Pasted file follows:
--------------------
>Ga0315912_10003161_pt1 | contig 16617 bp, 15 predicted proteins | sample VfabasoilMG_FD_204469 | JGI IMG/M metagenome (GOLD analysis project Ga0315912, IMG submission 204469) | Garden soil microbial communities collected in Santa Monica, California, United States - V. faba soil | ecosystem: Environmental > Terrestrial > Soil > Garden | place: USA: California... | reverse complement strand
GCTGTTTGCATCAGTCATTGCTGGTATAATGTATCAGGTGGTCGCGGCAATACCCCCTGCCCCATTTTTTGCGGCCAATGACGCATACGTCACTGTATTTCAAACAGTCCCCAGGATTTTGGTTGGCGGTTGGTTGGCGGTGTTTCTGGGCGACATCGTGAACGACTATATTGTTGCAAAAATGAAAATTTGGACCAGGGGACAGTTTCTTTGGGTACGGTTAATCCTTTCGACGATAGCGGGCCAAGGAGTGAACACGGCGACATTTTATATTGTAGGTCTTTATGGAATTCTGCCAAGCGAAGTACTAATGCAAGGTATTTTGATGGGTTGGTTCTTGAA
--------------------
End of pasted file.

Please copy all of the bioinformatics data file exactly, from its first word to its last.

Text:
>Ga0315912_10003161_pt1 | contig 16617 bp, 15 predicted proteins | sample VfabasoilMG_FD_204469 | JGI IMG/M metagenome (GOLD analysis project Ga0315912, IMG submission 204469) | Garden soil microbial communities collected in Santa Monica, California, United States - V. faba soil | ecosystem: Environmental > Terrestrial > Soil > Garden | place: USA: California... | reverse complement strand
GCTGTTTGCATCAGTCATTGCTGGTATAATGTATCAGGTGGTCGCGGCAATACCCCCTGCCCCATTTTTTGCGGCCAATGACGCATACGTCACTGTATTTCAAACAGTCCCCAGGATTTTGGTTGGCGGTTGGTTGGCGGTGTTTCTGGGCGACATCGTGAACGACTATATTGTTGCAAAAATGAAAATTTGGACCAGGGGACAGTTTCTTTGGGTACGGTTAATCCTTTCGACGATAGCGGGCCAAGGAGTGAACACGGCGACATTTTATATTGTAGGTCTTTATGGAATTCTGCCAAGCGAAGTACTAATGCAAGGTATTTTGATGGGTTGGTTCTTGAA